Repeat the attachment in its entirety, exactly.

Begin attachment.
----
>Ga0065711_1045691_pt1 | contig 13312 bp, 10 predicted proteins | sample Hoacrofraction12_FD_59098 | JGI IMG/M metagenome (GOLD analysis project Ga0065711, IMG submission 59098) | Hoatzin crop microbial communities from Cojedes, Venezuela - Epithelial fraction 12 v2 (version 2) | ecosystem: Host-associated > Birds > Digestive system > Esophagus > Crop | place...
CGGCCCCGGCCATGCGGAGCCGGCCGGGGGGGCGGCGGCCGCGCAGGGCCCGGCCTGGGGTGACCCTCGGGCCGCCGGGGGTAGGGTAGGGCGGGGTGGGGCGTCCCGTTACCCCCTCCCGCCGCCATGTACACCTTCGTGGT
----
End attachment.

>Ga0065711_1045691_pt1 | contig 13312 bp, 10 predicted proteins | sample Hoacrofraction12_FD_59098 | JGI IMG/M metagenome (GOLD analysis project Ga0065711, IMG submission 59098) | Hoatzin crop microbial communities from Cojedes, Venezuela - Epithelial fraction 12 v2 (version 2) | ecosystem: Host-associated > Birds > Digestive system > Esophagus > Crop | place...
CGGCCCCGGCCATGCGGAGCCGGCCGGGGGGGCGGCGGCCGCGCAGGGCCCGGCCTGGGGTGACCCTCGGGCCGCCGGGGGTAGGGTAGGGCGGGGTGGGGCGTCCCGTTACCCCCTCCCGCCGCCATGTACACCTTCGTGGT